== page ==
We have recently written quite a few pieces on hacking, hacker-caused data breaches, and other such incidents. As we kick off the week and this first month of fall, more pieces of news along the same line come to our attention.
Two students hacked into the Birdville Independent School District’s servers and ran across a file containing 14,500 student names, ID numbers as well as social security numbers.
Borlas.net was also the playground of hackers. After managing to access their files, the hackers responsible for the security breach also leaked names, passwords, emails and phone numbers of nearly 15,000 registered users.
Another school district, El Paso, was also targeted by hackers. The accessed names, birth dates, social security numbers and addresses of both students and district employees.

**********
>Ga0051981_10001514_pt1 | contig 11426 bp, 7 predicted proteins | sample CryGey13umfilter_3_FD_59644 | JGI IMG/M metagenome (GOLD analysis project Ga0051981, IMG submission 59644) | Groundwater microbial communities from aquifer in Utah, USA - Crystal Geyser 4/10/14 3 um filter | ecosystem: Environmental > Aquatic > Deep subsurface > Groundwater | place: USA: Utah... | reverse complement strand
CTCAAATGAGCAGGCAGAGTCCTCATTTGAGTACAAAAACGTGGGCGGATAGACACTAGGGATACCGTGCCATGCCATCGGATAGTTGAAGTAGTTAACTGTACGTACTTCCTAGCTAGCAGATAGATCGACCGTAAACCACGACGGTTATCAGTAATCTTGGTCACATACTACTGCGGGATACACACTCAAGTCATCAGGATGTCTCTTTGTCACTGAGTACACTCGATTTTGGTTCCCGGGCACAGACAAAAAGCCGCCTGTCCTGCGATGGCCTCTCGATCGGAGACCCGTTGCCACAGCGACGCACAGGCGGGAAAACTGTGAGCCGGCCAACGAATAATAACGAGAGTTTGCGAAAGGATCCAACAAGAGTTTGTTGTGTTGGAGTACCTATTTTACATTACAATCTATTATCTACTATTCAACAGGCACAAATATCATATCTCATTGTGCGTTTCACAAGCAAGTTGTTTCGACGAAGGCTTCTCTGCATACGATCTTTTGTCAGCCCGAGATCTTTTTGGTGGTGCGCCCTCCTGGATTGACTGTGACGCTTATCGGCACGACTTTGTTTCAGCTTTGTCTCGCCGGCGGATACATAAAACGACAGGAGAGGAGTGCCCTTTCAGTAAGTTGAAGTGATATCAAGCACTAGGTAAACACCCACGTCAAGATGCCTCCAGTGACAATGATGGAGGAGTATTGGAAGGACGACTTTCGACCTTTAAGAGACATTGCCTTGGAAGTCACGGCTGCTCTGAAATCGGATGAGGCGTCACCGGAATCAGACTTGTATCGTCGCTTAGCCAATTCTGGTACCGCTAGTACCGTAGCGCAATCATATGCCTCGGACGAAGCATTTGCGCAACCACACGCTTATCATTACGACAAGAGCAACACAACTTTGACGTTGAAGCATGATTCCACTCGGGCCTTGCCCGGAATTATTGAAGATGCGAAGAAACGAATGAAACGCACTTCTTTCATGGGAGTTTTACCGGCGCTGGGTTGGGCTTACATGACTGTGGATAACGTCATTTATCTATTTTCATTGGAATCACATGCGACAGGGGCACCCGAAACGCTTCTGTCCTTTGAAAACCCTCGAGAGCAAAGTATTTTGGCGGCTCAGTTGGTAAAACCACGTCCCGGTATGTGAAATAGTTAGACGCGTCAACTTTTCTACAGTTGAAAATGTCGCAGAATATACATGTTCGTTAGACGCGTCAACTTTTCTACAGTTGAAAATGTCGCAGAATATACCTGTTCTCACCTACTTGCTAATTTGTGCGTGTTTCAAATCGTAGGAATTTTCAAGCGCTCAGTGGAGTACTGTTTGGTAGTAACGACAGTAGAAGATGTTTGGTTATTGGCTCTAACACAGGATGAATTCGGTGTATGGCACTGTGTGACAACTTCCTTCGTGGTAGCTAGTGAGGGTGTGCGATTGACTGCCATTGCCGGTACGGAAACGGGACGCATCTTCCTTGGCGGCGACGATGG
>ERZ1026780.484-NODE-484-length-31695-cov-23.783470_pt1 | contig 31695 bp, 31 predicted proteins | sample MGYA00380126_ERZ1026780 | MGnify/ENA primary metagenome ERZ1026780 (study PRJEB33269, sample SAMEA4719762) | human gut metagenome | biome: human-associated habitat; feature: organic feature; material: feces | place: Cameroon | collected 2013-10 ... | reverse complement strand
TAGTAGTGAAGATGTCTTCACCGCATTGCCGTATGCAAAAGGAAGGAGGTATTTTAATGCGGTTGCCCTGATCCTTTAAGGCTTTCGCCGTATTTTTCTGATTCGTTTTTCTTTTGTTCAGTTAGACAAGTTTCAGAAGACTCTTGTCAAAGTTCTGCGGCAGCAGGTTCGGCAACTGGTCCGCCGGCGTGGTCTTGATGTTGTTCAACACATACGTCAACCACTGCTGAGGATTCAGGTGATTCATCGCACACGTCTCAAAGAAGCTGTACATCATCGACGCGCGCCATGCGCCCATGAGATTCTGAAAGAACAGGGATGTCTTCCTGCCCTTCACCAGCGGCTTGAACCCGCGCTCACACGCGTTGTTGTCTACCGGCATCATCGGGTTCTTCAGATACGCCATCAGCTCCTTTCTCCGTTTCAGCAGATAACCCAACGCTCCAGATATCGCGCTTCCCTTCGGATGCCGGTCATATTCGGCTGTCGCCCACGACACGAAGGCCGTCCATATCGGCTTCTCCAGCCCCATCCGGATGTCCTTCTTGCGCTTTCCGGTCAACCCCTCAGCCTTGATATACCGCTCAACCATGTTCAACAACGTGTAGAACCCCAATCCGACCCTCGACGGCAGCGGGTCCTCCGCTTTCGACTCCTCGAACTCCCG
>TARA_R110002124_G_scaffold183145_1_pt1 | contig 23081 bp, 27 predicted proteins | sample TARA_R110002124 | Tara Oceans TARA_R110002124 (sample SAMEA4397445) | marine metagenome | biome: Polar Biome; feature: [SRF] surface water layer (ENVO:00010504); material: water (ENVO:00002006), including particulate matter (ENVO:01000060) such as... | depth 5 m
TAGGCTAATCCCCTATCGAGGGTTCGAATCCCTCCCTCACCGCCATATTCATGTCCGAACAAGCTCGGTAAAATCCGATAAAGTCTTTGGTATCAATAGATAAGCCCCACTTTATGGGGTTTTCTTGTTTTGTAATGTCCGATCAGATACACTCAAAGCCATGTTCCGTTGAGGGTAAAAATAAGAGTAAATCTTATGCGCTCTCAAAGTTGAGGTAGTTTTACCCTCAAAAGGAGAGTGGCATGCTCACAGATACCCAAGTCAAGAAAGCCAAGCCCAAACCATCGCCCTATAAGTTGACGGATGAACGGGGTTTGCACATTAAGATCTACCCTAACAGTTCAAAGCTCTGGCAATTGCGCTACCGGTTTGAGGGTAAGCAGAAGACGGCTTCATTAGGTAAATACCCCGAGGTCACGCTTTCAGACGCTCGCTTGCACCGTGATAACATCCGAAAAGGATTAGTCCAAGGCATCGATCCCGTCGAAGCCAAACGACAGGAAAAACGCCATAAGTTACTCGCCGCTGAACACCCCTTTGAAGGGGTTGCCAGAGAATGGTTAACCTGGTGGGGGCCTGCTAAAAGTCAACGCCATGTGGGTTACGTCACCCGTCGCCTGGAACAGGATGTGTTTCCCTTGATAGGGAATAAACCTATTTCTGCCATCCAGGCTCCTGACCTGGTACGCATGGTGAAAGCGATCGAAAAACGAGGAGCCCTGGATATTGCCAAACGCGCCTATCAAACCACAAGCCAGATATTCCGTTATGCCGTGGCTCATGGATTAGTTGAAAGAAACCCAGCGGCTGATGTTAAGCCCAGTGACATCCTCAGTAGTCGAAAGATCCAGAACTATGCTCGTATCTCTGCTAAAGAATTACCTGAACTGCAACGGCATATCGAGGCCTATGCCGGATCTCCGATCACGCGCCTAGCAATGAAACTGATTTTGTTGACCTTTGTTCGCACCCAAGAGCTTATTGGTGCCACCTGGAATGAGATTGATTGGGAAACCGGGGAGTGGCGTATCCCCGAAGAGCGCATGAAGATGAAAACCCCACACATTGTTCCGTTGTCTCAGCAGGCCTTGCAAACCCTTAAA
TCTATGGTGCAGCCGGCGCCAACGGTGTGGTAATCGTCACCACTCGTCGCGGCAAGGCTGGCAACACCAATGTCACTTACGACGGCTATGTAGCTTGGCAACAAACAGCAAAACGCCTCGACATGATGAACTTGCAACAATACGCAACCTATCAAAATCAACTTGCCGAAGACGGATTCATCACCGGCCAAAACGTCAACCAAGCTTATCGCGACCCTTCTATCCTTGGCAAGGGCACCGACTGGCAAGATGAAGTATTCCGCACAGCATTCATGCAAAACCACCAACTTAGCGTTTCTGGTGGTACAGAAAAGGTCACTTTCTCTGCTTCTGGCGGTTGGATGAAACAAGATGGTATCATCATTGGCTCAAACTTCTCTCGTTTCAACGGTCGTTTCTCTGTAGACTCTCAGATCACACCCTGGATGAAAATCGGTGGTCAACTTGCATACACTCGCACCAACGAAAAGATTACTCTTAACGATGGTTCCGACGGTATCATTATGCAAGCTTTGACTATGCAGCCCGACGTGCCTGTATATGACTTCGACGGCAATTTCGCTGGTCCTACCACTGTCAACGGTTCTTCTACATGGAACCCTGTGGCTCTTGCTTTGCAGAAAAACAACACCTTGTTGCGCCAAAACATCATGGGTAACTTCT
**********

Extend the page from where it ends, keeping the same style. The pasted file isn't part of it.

Fans of the Star War Galaxies MMORPG game were targeted by hackers. The ObSec group hacked into a fan site and leaked 21,000 email addresses and 23,000 passwords.
The Texas Police Chiefs Association (an organization related to law enforcement could not have missed this list of incidents) was also hacked into and those responsible leaked 25 email accounts of members, along with contents.
If this keeps up, hacking will become the main cause for data loss this year. And as bigger and smaller such groups keep making the news and few are ever caught, they really have no reason to stop.